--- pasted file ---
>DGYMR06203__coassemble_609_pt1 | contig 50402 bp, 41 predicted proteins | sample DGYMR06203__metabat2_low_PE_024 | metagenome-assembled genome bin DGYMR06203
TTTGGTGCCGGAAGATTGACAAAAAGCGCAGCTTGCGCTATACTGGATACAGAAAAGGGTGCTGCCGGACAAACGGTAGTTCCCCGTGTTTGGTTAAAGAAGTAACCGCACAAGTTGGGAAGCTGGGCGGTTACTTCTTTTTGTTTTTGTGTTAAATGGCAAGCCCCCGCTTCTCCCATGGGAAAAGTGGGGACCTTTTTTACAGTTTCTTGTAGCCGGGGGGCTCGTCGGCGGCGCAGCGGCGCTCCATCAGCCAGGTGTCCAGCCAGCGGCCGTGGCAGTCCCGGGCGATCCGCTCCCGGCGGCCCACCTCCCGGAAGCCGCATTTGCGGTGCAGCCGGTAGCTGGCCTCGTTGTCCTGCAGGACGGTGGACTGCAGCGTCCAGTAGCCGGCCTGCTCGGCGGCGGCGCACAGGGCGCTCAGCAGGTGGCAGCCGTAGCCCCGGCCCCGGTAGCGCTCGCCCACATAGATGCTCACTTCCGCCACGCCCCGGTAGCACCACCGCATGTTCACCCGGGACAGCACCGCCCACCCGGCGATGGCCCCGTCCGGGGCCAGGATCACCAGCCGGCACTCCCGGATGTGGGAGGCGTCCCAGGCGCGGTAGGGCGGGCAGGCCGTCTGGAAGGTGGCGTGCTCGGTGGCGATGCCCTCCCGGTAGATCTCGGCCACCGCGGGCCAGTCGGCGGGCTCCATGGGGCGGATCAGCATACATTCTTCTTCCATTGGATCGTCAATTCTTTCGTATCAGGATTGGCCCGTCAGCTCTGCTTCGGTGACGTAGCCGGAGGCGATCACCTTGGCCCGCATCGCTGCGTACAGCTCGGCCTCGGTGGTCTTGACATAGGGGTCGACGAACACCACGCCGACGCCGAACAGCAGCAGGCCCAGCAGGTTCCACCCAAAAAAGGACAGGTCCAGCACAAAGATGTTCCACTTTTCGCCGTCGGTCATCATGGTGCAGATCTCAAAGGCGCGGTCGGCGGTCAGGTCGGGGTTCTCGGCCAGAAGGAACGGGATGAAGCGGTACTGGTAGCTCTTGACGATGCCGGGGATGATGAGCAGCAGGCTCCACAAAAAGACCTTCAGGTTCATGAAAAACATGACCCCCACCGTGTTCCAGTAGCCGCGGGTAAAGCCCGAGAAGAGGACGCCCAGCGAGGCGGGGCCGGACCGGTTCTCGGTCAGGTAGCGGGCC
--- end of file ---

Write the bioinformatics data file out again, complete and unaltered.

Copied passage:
>DGYMR06203__coassemble_609_pt1 | contig 50402 bp, 41 predicted proteins | sample DGYMR06203__metabat2_low_PE_024 | metagenome-assembled genome bin DGYMR06203
TTTGGTGCCGGAAGATTGACAAAAAGCGCAGCTTGCGCTATACTGGATACAGAAAAGGGTGCTGCCGGACAAACGGTAGTTCCCCGTGTTTGGTTAAAGAAGTAACCGCACAAGTTGGGAAGCTGGGCGGTTACTTCTTTTTGTTTTTGTGTTAAATGGCAAGCCCCCGCTTCTCCCATGGGAAAAGTGGGGACCTTTTTTACAGTTTCTTGTAGCCGGGGGGCTCGTCGGCGGCGCAGCGGCGCTCCATCAGCCAGGTGTCCAGCCAGCGGCCGTGGCAGTCCCGGGCGATCCGCTCCCGGCGGCCCACCTCCCGGAAGCCGCATTTGCGGTGCAGCCGGTAGCTGGCCTCGTTGTCCTGCAGGACGGTGGACTGCAGCGTCCAGTAGCCGGCCTGCTCGGCGGCGGCGCACAGGGCGCTCAGCAGGTGGCAGCCGTAGCCCCGGCCCCGGTAGCGCTCGCCCACATAGATGCTCACTTCCGCCACGCCCCGGTAGCACCACCGCATGTTCACCCGGGACAGCACCGCCCACCCGGCGATGGCCCCGTCCGGGGCCAGGATCACCAGCCGGCACTCCCGGATGTGGGAGGCGTCCCAGGCGCGGTAGGGCGGGCAGGCCGTCTGGAAGGTGGCGTGCTCGGTGGCGATGCCCTCCCGGTAGATCTCGGCCACCGCGGGCCAGTCGGCGGGCTCCATGGGGCGGATCAGCATACATTCTTCTTCCATTGGATCGTCAATTCTTTCGTATCAGGATTGGCCCGTCAGCTCTGCTTCGGTGACGTAGCCGGAGGCGATCACCTTGGCCCGCATCGCTGCGTACAGCTCGGCCTCGGTGGTCTTGACATAGGGGTCGACGAACACCACGCCGACGCCGAACAGCAGCAGGCCCAGCAGGTTCCACCCAAAAAAGGACAGGTCCAGCACAAAGATGTTCCACTTTTCGCCGTCGGTCATCATGGTGCAGATCTCAAAGGCGCGGTCGGCGGTCAGGTCGGGGTTCTCGGCCAGAAGGAACGGGATGAAGCGGTACTGGTAGCTCTTGACGATGCCGGGGATGATGAGCAGCAGGCTCCACAAAAAGACCTTCAGGTTCATGAAAAACATGACCCCCACCGTGTTCCAGTAGCCGCGGGTAAAGCCCGAGAAGAGGACGCCCAGCGAGGCGGGGCCGGACCGGTTCTCGGTCAGGTAGCGGGCC